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20th October 2017

Summer Greatorex on the history of Halloween and our fascination with all things spooky…

When ‘ET’ hit the big screen in the early 80s, the nation didn’t just become enamoured with a cute and vulnerable alien, it also became enchanted with the idea of celebrating Halloween on a much bigger scale. Who knew it could be such a party? A whole community coming together to dress up, visit each other’s home and share festive food and treats.

So popular has it become that it’s now overtaken Valentine’s Day as the UK’s third biggest retail event of the year. Brits spent an estimated £310 million on Halloween in 2016, and this figure is only set to rise. As Alice Goody, Retail Analyst at Mintel, says: “For Millennials who grew up celebrating Halloween, this nostalgic event provides a good excuse for a party, and is driving retail spend on food and drink, as well as money on going out.”

Yet some are disheartened by an event that glorifies the dark, creepy and scary side of life and believe it sends mixed messages. Revd. Canon J. John, a Christian speaker and author, says “Concerns about Halloween do not simply come from those of us with a ‘religious agenda’. Increasingly, other people are expressing concern, particularly about the way that Halloween seems to be getting darker and nastier every year. Carved pumpkins were, I suppose, pretty harmless; the new blood-stained axe murderers are not.”

It’s certainly true that Halloween often comes laden with controversy. Who could forget the Cecil the Lion Killer Dentist costume in 2015? And there was understandable outrage this year when a fancy dress outfit designed to make children look like Holocaust victim Anne Frank was marketed. Thankfully, the costume was speedily pulled from the shelves.

It could be argued that the festival doesn’t sit comfortably with some due to its knotty religious history. When the spread of Christianity gathered momentum in the early Middle Ages, the church cleverly sought to re-establish pagan festivals as Christian opportunities for worship. Pagan spiritualism centres around the cycle of nature, so the Spring concept of rebirth blended well with Christ’s Easter Resurrection, and the Winter Solstice – when light miraculously returns to the world – became a seamless metaphor for the arrival of baby Jesus.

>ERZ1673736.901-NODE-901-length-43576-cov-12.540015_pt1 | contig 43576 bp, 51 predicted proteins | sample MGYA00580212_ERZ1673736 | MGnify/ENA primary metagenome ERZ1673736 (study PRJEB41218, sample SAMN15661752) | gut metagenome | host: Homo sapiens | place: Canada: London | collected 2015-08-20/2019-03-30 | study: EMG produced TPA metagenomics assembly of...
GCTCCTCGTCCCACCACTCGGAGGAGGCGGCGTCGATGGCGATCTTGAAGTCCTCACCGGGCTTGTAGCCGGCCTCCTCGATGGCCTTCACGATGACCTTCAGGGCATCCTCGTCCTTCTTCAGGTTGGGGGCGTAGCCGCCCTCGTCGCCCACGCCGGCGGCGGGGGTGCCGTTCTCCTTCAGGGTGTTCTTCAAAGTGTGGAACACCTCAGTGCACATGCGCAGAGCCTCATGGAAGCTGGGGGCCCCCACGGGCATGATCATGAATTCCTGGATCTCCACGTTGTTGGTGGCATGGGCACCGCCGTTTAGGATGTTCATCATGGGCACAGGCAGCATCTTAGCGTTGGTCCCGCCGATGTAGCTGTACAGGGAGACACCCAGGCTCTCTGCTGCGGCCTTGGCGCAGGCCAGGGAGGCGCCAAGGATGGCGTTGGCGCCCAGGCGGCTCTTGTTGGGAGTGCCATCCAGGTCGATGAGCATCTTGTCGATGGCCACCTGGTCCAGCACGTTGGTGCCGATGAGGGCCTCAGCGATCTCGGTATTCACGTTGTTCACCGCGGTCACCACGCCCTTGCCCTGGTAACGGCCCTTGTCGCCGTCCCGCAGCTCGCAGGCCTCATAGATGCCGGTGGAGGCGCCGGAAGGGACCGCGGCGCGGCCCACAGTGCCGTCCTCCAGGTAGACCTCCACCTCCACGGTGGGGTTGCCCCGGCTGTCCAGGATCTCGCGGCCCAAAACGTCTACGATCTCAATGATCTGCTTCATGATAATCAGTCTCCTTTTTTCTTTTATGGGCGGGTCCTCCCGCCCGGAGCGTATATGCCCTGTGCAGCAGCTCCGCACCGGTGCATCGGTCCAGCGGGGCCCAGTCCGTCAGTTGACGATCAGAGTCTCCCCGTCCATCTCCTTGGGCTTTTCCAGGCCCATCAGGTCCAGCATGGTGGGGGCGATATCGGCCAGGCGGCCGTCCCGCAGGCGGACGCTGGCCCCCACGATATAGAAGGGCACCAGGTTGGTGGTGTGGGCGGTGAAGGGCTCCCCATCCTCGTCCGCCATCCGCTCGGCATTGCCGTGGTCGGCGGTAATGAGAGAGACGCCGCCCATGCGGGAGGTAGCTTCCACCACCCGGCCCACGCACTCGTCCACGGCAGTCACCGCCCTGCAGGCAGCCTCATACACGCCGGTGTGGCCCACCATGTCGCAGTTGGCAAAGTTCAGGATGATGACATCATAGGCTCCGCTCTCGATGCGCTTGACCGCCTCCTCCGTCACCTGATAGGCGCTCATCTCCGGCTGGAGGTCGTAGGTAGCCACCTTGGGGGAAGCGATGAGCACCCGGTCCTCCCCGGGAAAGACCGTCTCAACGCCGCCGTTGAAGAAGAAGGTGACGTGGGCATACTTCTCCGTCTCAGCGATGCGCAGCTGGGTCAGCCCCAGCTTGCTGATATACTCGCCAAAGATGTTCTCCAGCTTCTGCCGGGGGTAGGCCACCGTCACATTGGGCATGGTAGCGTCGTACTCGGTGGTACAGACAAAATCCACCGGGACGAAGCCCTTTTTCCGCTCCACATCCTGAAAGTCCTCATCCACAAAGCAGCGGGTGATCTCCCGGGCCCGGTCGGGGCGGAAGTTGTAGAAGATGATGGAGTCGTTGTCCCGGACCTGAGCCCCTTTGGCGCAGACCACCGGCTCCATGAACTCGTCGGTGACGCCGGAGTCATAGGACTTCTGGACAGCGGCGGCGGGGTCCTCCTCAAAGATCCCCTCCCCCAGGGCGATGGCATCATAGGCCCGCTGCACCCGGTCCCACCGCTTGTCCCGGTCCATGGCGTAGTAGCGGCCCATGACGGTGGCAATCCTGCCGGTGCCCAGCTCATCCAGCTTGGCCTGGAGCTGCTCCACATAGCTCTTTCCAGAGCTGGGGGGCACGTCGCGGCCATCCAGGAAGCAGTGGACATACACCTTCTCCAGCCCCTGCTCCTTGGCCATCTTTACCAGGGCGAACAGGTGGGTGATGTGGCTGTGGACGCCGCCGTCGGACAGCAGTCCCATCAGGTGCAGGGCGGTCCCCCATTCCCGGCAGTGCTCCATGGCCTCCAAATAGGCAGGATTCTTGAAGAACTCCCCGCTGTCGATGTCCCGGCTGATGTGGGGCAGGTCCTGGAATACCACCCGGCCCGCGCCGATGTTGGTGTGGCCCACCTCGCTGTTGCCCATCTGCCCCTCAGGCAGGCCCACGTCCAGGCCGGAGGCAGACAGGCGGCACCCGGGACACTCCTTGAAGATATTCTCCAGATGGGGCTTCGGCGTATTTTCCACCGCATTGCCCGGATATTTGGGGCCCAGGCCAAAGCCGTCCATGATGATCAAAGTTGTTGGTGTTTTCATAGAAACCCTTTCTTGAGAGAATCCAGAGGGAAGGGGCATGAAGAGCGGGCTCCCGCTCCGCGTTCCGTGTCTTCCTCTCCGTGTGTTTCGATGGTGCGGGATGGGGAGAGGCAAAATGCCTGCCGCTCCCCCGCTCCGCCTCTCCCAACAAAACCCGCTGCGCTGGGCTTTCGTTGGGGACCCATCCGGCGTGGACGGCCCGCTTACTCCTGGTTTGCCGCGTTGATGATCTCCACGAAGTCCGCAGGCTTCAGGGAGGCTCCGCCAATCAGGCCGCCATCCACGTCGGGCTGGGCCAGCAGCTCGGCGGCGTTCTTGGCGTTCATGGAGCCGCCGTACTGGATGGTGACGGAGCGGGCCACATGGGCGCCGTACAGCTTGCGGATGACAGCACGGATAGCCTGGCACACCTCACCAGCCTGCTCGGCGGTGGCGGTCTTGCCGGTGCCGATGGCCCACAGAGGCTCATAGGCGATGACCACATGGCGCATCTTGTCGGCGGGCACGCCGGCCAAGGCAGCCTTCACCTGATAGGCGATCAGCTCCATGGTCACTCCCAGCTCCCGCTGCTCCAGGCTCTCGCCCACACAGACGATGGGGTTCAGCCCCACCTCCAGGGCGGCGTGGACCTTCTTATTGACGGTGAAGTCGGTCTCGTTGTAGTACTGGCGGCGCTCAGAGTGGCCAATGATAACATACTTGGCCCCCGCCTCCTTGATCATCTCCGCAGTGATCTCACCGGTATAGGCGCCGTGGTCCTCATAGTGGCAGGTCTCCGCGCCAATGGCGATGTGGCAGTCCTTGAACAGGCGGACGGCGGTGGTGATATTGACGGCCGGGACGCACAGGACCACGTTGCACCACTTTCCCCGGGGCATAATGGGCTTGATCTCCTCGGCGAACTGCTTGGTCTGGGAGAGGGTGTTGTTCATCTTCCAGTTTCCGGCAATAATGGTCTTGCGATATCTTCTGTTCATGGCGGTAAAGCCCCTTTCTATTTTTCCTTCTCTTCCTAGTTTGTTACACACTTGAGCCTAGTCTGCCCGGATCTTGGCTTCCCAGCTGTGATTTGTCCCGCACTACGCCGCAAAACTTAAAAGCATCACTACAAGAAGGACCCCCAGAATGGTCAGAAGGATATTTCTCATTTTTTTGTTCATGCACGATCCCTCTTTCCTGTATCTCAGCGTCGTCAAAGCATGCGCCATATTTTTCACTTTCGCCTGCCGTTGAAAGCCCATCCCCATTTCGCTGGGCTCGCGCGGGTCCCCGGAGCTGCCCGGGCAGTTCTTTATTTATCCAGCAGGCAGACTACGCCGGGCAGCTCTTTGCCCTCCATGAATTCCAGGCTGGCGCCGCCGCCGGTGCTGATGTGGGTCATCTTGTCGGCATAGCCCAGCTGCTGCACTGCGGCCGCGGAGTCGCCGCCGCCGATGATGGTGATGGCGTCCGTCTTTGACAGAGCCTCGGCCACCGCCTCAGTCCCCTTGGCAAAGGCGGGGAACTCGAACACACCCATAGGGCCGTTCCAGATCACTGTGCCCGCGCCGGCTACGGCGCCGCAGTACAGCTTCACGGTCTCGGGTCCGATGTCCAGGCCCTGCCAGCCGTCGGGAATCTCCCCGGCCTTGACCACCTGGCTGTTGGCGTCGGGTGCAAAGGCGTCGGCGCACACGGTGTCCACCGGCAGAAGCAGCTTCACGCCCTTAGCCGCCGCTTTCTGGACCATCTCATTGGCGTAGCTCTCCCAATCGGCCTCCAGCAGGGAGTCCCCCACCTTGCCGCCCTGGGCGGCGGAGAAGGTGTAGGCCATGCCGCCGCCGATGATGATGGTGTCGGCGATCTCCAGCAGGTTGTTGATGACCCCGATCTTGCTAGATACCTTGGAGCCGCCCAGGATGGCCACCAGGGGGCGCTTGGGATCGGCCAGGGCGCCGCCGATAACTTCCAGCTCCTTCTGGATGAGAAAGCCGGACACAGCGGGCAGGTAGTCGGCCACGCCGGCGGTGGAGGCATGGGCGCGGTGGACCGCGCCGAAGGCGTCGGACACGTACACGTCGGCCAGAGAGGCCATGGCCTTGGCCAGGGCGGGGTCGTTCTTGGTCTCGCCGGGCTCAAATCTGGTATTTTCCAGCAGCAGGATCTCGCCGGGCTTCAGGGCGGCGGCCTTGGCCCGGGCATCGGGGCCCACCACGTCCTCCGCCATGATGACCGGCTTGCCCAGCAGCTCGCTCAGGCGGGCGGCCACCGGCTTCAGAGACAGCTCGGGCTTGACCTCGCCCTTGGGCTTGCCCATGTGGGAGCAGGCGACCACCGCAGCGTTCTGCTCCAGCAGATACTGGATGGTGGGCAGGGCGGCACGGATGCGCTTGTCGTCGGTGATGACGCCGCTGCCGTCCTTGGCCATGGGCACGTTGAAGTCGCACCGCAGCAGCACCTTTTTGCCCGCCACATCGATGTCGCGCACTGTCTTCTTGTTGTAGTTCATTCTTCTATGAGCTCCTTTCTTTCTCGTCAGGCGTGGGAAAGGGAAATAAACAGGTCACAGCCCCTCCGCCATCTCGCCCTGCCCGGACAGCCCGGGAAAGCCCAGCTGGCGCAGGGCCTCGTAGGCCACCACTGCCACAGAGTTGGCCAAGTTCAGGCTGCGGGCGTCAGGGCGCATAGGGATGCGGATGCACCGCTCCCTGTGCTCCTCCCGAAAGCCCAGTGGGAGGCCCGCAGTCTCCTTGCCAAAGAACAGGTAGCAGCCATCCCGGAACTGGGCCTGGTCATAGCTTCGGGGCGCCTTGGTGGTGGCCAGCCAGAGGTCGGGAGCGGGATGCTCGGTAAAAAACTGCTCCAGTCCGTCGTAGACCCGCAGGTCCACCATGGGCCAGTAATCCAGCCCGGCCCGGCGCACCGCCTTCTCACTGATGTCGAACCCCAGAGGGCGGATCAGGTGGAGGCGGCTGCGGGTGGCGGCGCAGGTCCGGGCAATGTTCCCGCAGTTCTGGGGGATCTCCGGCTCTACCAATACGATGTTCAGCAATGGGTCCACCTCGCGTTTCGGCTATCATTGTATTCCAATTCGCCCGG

In the ninth century, Pope Gregory IV decided that All Hallows’ (or All Saints’) Day should fall on 1 November: the same date as the pagan festival marking the end of summer, or the beginning of the ‘dark time’. During Samhain (pronounced So-wain), pagans believe that the boundary between this world and the next is at its thinnest and that spirits, malevolent or otherwise, can cross over. All Hallows’ Eve became a time for good Christians to pray for the dead to expedite their journey from Purgatory (where sinful mortal souls are 'purified') to Heaven, and ‘Souling’, the custom of poor people, often children, going door-to-door collecting soul cakes in exchange for praying for the dead became popular.

These traditions died out in Britain during the Reformation, when Protestants rejected Purgatory as a ‘popish’ invention. Instead it became eclipsed by the rising popularity of Guy Fawkes Night from 1605 onwards, and many Halloween ideas, such as the lighting of bonfires, became appropriated by this holiday instead.

But while Halloween’s popularity waned in Britain, its light was never quite extinguished. Across the Atlantic, Catholic colonists kept the date in their church calendar, and then, with the mass Irish immigration in the 19th century, Halloween traditions were gradually assimilated into mainstream society, including the carving of the ubiquitous pumpkin – so much easier to hollow out than its Celtic cousin, the turnip.

Soon it was being celebrated coast to coast by people of all social, racial and religious backgrounds and adopted enthusiastically into popular culture… thus paving the way, decades later, for Hollywood’s most famous extra-terrestrial to make his covert costumed escape.

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